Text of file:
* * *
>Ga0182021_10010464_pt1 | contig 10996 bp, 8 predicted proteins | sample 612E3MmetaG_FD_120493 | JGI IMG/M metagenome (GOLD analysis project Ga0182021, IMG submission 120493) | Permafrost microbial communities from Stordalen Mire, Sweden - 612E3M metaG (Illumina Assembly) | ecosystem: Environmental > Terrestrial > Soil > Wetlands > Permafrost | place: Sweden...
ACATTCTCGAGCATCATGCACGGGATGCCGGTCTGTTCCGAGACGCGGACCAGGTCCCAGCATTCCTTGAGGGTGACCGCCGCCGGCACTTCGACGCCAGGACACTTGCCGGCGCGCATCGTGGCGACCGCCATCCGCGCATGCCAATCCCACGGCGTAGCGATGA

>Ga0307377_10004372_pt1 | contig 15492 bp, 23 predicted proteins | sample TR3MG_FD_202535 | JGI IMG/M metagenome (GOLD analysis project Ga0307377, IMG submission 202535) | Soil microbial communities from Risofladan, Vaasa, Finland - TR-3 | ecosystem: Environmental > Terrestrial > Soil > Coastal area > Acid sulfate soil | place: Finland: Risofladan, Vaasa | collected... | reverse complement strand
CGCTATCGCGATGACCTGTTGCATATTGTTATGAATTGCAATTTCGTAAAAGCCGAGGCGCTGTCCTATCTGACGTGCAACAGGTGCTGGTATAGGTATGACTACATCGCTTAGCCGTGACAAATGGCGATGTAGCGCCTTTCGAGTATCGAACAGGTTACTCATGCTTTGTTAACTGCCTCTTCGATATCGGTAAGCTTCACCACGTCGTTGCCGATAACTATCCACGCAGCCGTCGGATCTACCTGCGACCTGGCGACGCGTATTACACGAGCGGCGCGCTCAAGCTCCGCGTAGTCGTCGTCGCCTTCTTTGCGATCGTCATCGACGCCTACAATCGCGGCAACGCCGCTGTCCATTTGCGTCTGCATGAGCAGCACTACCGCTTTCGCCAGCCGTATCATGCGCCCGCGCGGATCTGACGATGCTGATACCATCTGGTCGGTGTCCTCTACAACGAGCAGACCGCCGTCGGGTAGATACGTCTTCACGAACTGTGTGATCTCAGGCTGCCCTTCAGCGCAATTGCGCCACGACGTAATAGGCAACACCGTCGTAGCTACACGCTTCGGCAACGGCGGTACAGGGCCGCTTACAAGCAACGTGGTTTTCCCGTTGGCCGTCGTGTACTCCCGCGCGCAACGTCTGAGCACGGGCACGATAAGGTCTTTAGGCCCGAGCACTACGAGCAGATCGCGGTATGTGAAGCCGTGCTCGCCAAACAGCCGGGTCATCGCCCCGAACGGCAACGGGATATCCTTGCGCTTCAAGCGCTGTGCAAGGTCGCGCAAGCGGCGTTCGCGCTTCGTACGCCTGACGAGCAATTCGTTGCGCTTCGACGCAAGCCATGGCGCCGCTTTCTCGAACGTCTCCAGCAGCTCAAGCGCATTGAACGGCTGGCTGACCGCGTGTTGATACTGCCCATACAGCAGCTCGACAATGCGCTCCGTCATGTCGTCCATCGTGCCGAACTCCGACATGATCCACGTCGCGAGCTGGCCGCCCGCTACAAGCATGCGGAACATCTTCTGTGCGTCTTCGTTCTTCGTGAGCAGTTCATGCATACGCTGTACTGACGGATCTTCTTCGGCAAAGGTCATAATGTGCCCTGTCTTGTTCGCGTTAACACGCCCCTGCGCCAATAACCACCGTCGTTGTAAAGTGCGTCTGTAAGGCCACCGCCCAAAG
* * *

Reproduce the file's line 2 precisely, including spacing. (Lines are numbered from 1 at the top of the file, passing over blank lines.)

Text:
ACATTCTCGAGCATCATGCACGGGATGCCGGTCTGTTCCGAGACGCGGACCAGGTCCCAGCATTCCTTGAGGGTGACCGCCGCCGGCACTTCGACGCCAGGACACTTGCCGGCGCGCATCGTGGCGACCGCCATCCGCGCATGCCAATCCCACGGCGTAGCGATGA